The impact of the EMV (Europay, MasterCard and VISA) chip card standard also played a key role in technology changes in Europe in the early 2000s. Banks found that many of the old systems running on their ATMs were not physically able to handle the additional cryptography overhead that was required to process chip transactions. With EMV serving as a major regulatory driver, financial institutions were forced to evaluate required hardware and software replacement to efficiently meet the new specifications. Because there were physical limitations on the hardware, many financial institutions chose to upgrade their ATMs.

As more American financial institutions move to Windows and open standards-based technology for ATM applications, the ATM will become more valuable and profitable and the industry will see additional services offered through the machine. Financial institutions are increasingly working to have better user interfaces and richer system functionality. One example of this is bill payment capabilities at the ATM. While the primary focus of the ATM will continue to remain cash withdrawal, providing customers with the ability to pay bills at the ATM is an example of a general trend. U.S. banks are looking to convert ATM networks from a fleet of convenience machines to a fleet of relationship building machines.

As key customer touch points, ATM network availability is of critical importance in terms of customer retention. According to Harris Interactive, 45 percent of U.S. banking consumers would be likely to switch banks if their bank's network of ATMs was often unreliable. In today's competitive banking environment, it is crucial for banks to ensure that their ATM networks are reliable to minimize ATM downtime and preserve customer loyalty.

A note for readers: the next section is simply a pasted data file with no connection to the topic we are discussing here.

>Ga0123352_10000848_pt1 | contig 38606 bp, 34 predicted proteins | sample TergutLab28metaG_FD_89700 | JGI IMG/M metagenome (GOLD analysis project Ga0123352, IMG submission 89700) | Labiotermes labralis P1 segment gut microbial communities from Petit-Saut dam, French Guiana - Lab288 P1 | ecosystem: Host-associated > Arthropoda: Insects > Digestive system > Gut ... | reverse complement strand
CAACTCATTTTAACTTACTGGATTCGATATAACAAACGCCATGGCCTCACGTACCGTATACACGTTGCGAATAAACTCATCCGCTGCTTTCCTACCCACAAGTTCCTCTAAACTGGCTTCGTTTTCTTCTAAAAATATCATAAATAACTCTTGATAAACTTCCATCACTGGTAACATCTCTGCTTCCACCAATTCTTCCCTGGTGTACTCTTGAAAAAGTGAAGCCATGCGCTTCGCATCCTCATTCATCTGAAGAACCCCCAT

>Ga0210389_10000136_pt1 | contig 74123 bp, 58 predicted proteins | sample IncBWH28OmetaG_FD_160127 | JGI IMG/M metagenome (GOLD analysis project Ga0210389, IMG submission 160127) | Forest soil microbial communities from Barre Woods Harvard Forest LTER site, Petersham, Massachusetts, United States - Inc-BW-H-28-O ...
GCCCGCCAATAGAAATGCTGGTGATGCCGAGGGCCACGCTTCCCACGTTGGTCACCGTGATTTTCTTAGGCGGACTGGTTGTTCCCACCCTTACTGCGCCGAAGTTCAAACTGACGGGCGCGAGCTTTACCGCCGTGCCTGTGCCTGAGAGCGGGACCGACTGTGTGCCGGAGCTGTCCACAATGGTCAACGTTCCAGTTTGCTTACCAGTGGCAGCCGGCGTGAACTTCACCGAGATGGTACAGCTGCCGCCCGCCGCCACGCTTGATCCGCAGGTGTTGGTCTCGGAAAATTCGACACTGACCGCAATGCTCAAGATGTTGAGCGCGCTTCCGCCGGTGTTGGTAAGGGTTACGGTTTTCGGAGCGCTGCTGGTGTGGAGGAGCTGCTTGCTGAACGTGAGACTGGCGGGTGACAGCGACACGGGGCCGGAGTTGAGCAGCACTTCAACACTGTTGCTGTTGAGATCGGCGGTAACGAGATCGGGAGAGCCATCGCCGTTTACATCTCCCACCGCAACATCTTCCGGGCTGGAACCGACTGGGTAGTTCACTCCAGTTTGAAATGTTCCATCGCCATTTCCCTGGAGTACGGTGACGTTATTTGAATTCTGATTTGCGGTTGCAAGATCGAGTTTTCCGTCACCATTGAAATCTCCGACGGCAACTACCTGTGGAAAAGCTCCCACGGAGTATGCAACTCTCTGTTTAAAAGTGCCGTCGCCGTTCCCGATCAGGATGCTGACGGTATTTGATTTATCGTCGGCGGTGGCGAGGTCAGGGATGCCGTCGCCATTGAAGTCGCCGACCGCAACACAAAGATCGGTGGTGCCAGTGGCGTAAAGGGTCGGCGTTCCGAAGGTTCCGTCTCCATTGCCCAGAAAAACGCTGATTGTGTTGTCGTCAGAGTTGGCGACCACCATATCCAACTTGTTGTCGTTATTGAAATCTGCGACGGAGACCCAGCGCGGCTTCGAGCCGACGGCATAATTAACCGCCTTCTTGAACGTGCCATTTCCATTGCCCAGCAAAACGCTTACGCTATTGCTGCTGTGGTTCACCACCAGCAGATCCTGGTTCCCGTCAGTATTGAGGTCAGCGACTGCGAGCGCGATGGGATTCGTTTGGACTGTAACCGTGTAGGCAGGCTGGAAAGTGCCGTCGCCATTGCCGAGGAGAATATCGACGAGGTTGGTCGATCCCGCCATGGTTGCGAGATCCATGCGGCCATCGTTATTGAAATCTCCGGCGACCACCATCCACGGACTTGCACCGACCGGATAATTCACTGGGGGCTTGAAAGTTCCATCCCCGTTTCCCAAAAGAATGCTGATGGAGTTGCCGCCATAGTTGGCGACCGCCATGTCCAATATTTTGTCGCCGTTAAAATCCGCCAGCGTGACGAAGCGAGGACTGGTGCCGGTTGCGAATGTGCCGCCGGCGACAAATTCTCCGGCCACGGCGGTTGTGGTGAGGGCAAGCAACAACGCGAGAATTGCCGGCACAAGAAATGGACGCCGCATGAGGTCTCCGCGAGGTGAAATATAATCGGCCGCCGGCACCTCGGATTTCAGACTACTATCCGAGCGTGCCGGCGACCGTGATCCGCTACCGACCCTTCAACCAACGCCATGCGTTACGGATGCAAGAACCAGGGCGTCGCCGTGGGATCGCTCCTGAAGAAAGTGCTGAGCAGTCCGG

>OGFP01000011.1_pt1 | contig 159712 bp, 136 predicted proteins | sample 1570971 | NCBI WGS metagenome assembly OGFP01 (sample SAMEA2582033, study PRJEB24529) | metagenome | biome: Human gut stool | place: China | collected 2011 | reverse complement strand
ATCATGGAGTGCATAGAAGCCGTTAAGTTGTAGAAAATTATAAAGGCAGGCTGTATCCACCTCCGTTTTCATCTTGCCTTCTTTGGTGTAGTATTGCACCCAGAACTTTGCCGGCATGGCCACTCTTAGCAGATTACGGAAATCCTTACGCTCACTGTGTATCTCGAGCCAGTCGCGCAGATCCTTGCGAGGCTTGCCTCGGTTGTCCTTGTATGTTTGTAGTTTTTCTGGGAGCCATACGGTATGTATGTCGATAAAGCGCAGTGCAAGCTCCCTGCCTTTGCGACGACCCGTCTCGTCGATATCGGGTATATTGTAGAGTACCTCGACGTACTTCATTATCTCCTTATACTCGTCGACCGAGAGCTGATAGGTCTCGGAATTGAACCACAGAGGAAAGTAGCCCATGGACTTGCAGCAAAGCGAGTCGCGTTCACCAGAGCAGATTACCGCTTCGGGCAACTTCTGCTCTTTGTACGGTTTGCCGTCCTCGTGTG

In an effort to convert ATMs to relationship building machines in the U.S., the industry is working to further develop solutions that will better enable the ATM to not only recognize and authenticate who is standing at the ATM, but be able to actually capitalize on the relationship with the customer. Providing increased personalized transactions, such as remembering cash withdrawal habits, deposit habits and offering updates to accounts the customer holds, are all examples of how financial institutions will increase customer service at the ATM.

The ATM investments U.S. banks have made recently to accommodate industry and regulatory changes did little to bring about new functionality for customers. Now, U.S. banks are taking a page from their European peers and working to enhance their ATM network offerings to provide better customer service, attract new customers and turn the network into a profitable channel.

Martin Macmillan is business development director with Level Four, a London-based provider of open standards-based ATM software.